Cellectar Biosciences is reporting patients in a recent clinical trial of its cancer therapy medication are surviving longer.
The first four study groups of the Madison company’s ongoing Phase 1 clinical trial included 15 patients who had been previously treated with five lines of therapy on average. Each patient in those four study groups received a single 30-minute infusion of CLR 131, Cellectar’s cancer treatment drug.
Results from that research show those patients had a median overall survival rate of 22 months, which CEO and President James Caruso says is “very encouraging.”
“We believe extending [survival] with a more patient-friendly dosing regimen provides both a distinctive product profile and the potential to provide beneficial patient outcomes even in later lines of therapy,” Caruso said.
It’s noted in the release that CLR 131 hasn’t been directly compared against other therapies. But other similar studies have previously achieved median overall survival rates of up to 12 months for patients in the “heavily pretreated” population.
“These are patients with limited therapeutic options and, unfortunately, face poor prognoses,” Caruso said.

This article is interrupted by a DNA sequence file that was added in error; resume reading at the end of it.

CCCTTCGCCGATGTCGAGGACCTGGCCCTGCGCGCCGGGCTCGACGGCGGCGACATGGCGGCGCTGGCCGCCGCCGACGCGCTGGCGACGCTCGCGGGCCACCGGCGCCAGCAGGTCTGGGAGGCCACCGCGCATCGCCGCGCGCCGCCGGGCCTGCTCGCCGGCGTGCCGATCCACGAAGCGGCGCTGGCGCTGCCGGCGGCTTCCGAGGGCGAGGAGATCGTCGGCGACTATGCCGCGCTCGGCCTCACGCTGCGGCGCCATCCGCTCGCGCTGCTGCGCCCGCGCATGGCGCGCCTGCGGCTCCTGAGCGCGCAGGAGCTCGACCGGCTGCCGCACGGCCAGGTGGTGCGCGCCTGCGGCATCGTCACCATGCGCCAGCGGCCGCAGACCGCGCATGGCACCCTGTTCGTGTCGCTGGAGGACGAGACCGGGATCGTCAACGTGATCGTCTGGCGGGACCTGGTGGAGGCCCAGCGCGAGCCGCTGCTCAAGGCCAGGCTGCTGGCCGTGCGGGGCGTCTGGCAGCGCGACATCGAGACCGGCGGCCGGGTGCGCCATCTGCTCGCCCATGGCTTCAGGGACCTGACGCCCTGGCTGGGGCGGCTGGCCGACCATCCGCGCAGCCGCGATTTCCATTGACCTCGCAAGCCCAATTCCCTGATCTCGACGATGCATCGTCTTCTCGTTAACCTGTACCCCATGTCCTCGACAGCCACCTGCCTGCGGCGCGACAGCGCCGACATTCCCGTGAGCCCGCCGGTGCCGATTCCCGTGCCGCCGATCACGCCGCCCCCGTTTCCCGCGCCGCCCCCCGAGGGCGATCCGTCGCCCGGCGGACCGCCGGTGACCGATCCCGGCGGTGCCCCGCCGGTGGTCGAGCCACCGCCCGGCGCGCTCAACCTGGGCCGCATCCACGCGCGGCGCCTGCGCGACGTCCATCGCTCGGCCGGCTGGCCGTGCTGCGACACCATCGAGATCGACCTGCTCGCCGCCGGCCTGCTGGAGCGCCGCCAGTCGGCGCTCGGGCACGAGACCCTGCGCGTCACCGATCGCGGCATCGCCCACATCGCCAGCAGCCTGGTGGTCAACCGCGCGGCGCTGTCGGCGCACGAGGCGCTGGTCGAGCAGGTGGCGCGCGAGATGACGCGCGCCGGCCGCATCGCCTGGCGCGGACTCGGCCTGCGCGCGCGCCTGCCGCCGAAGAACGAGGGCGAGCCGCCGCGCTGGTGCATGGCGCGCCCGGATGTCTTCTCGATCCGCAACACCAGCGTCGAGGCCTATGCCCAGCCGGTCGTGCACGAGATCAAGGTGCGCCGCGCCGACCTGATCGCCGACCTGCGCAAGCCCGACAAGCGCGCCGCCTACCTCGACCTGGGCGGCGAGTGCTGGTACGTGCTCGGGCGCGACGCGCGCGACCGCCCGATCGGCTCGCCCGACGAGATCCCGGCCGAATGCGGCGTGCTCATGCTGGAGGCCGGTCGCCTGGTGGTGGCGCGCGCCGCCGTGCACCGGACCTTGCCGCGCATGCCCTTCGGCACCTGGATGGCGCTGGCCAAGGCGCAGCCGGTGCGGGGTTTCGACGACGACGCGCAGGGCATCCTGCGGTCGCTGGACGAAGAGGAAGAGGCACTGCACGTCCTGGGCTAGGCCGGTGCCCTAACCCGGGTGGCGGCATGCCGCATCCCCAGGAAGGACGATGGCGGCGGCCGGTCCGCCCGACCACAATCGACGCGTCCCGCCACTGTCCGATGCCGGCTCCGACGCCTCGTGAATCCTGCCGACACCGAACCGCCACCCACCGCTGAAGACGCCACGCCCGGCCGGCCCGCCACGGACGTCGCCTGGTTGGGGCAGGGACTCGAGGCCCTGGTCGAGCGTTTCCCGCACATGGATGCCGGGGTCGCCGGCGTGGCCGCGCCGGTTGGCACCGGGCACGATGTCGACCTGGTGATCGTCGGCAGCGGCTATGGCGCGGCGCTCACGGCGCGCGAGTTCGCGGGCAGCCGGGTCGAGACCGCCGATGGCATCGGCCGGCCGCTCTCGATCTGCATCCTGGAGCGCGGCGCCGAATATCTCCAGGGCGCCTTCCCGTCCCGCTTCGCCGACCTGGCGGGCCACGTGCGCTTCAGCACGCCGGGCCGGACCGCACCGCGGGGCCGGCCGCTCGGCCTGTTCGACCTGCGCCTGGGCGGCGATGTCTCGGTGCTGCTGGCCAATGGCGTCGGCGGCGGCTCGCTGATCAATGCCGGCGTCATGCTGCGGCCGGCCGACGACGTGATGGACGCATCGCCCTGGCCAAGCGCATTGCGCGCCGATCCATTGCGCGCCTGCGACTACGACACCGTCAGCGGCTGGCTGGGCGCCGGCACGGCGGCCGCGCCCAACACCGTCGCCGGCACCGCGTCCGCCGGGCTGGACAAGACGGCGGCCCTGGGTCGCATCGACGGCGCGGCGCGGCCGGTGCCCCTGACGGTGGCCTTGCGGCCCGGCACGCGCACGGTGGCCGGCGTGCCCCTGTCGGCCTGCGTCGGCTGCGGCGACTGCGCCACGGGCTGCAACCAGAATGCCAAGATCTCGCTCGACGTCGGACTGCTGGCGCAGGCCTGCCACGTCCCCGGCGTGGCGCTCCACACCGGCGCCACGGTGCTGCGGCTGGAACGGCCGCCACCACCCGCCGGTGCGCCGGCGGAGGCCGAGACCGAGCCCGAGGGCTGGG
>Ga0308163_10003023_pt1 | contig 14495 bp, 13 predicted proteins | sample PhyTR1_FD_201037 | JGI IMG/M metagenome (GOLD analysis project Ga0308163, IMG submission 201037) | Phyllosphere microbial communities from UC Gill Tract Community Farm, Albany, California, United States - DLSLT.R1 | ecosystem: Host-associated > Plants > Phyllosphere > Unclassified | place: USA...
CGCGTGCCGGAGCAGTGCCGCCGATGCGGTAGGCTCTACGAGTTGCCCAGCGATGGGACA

He says the treatment, which can be delivered in one or two doses, is less intrusive than treatments that must be administered overtime at regular intervals.
Cellectar’s Phase 1 trial focuses on multiple myeloma, a cancer of the body’s plasma cells. The goal is to better understand tolerability of CLR 131 at various dose sizes for patients with this disease.
In the first four cohorts, patients received a range of doses. It’s noted in a release that most patients had advanced forms of the disease, and about two-thirds had previously received at least one stem cell transplant.
In the fifth study group, patients received a split dose of CLR 131, which meant higher average drug exposure but lower peak levels of exposure. According to a release, that strategy could reduce “adverse events” related to cancer treatment and improve efficacy. The Data Monitoring Committee approved the split dose strategy for safety and recommended moving forward with a higher dose in the next cohort.
That led to a sixth cohort that was started in December 2018. This study group will include up to four patients, with each receiving slightly elevated doses of CLR 131 given one week apart. The split regimen will allow for 15 percent greater average total exposure over the fifth cohort, according to the release.
Aside from the Phase 1 clinical study of patients with multiple myeloma, CLR 131 is being examined in a Phase 2 clinical study of the same disease as well as other malignancies.
Cellectar also plans to start a second Phase 1 study, applying the same therapeutic molecule to pediatric solid tumors and lymphoma, as well as a third Phase 1 study focusing on external radiation for cancers of the head and neck.
–By Alex Moe